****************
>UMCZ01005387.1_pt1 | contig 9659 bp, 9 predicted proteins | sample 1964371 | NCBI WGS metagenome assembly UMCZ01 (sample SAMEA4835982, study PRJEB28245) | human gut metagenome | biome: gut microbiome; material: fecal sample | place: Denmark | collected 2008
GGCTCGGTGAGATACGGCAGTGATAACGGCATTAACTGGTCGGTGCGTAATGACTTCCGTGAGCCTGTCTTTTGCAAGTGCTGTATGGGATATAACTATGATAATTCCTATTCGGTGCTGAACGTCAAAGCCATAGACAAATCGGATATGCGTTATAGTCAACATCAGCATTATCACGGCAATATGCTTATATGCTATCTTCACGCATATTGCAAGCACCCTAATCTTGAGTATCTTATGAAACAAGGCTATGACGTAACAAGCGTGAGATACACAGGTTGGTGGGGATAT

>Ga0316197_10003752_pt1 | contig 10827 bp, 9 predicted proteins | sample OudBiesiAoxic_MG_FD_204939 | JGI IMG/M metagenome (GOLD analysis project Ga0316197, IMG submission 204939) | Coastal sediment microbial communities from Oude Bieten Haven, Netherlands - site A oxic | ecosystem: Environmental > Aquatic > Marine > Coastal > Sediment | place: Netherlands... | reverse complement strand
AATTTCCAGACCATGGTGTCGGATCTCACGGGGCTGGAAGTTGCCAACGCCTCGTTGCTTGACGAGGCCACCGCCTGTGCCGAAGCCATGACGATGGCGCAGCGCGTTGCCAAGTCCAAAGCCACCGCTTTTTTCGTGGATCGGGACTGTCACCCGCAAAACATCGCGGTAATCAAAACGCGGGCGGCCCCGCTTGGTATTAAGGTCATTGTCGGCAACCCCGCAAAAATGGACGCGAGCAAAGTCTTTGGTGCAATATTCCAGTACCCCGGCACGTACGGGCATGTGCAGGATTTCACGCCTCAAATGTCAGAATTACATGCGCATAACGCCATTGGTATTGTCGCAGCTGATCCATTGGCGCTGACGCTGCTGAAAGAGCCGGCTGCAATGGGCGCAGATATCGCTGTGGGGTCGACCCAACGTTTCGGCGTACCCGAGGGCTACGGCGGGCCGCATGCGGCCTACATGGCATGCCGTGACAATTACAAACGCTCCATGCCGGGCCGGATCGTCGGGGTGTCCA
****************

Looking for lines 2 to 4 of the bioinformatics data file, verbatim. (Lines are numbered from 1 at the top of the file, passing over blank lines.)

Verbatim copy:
GGCTCGGTGAGATACGGCAGTGATAACGGCATTAACTGGTCGGTGCGTAATGACTTCCGTGAGCCTGTCTTTTGCAAGTGCTGTATGGGATATAACTATGATAATTCCTATTCGGTGCTGAACGTCAAAGCCATAGACAAATCGGATATGCGTTATAGTCAACATCAGCATTATCACGGCAATATGCTTATATGCTATCTTCACGCATATTGCAAGCACCCTAATCTTGAGTATCTTATGAAACAAGGCTATGACGTAACAAGCGTGAGATACACAGGTTGGTGGGGATAT

>Ga0316197_10003752_pt1 | contig 10827 bp, 9 predicted proteins | sample OudBiesiAoxic_MG_FD_204939 | JGI IMG/M metagenome (GOLD analysis project Ga0316197, IMG submission 204939) | Coastal sediment microbial communities from Oude Bieten Haven, Netherlands - site A oxic | ecosystem: Environmental > Aquatic > Marine > Coastal > Sediment | place: Netherlands... | reverse complement strand
AATTTCCAGACCATGGTGTCGGATCTCACGGGGCTGGAAGTTGCCAACGCCTCGTTGCTTGACGAGGCCACCGCCTGTGCCGAAGCCATGACGATGGCGCAGCGCGTTGCCAAGTCCAAAGCCACCGCTTTTTTCGTGGATCGGGACTGTCACCCGCAAAACATCGCGGTAATCAAAACGCGGGCGGCCCCGCTTGGTATTAAGGTCATTGTCGGCAACCCCGCAAAAATGGACGCGAGCAAAGTCTTTGGTGCAATATTCCAGTACCCCGGCACGTACGGGCATGTGCAGGATTTCACGCCTCAAATGTCAGAATTACATGCGCATAACGCCATTGGTATTGTCGCAGCTGATCCATTGGCGCTGACGCTGCTGAAAGAGCCGGCTGCAATGGGCGCAGATATCGCTGTGGGGTCGACCCAACGTTTCGGCGTACCCGAGGGCTACGGCGGGCCGCATGCGGCCTACATGGCATGCCGTGACAATTACAAACGCTCCATGCCGGGCCGGATCGTCGGGGTGTCCA